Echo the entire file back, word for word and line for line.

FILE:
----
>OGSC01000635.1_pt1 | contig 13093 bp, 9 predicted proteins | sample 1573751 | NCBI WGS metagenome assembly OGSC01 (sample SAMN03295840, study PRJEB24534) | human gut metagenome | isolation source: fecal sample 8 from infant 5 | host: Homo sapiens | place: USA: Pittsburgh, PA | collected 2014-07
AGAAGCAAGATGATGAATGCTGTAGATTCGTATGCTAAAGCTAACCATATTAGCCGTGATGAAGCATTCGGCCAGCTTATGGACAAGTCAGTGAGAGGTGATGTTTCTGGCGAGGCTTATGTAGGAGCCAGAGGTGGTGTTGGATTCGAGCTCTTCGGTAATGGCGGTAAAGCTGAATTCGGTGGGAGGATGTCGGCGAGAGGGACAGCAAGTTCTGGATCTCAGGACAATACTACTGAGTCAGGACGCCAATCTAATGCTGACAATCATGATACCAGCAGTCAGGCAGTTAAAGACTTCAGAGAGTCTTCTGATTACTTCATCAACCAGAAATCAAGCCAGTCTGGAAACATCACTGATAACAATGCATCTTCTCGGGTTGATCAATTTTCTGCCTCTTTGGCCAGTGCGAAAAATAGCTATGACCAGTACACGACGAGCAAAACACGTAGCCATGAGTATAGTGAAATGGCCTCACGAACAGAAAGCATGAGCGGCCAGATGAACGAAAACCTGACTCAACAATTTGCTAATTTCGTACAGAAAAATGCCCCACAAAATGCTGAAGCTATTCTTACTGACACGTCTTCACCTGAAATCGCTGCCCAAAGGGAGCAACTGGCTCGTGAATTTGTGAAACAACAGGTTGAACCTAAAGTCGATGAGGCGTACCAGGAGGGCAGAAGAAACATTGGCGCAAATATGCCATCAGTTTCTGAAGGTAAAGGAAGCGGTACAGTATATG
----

>OGSC01000635.1_pt1 | contig 13093 bp, 9 predicted proteins | sample 1573751 | NCBI WGS metagenome assembly OGSC01 (sample SAMN03295840, study PRJEB24534) | human gut metagenome | isolation source: fecal sample 8 from infant 5 | host: Homo sapiens | place: USA: Pittsburgh, PA | collected 2014-07
AGAAGCAAGATGATGAATGCTGTAGATTCGTATGCTAAAGCTAACCATATTAGCCGTGATGAAGCATTCGGCCAGCTTATGGACAAGTCAGTGAGAGGTGATGTTTCTGGCGAGGCTTATGTAGGAGCCAGAGGTGGTGTTGGATTCGAGCTCTTCGGTAATGGCGGTAAAGCTGAATTCGGTGGGAGGATGTCGGCGAGAGGGACAGCAAGTTCTGGATCTCAGGACAATACTACTGAGTCAGGACGCCAATCTAATGCTGACAATCATGATACCAGCAGTCAGGCAGTTAAAGACTTCAGAGAGTCTTCTGATTACTTCATCAACCAGAAATCAAGCCAGTCTGGAAACATCACTGATAACAATGCATCTTCTCGGGTTGATCAATTTTCTGCCTCTTTGGCCAGTGCGAAAAATAGCTATGACCAGTACACGACGAGCAAAACACGTAGCCATGAGTATAGTGAAATGGCCTCACGAACAGAAAGCATGAGCGGCCAGATGAACGAAAACCTGACTCAACAATTTGCTAATTTCGTACAGAAAAATGCCCCACAAAATGCTGAAGCTATTCTTACTGACACGTCTTCACCTGAAATCGCTGCCCAAAGGGAGCAACTGGCTCGTGAATTTGTGAAACAACAGGTTGAACCTAAAGTCGATGAGGCGTACCAGGAGGGCAGAAGAAACATTGGCGCAAATATGCCATCAGTTTCTGAAGGTAAAGGAAGCGGTACAGTATATG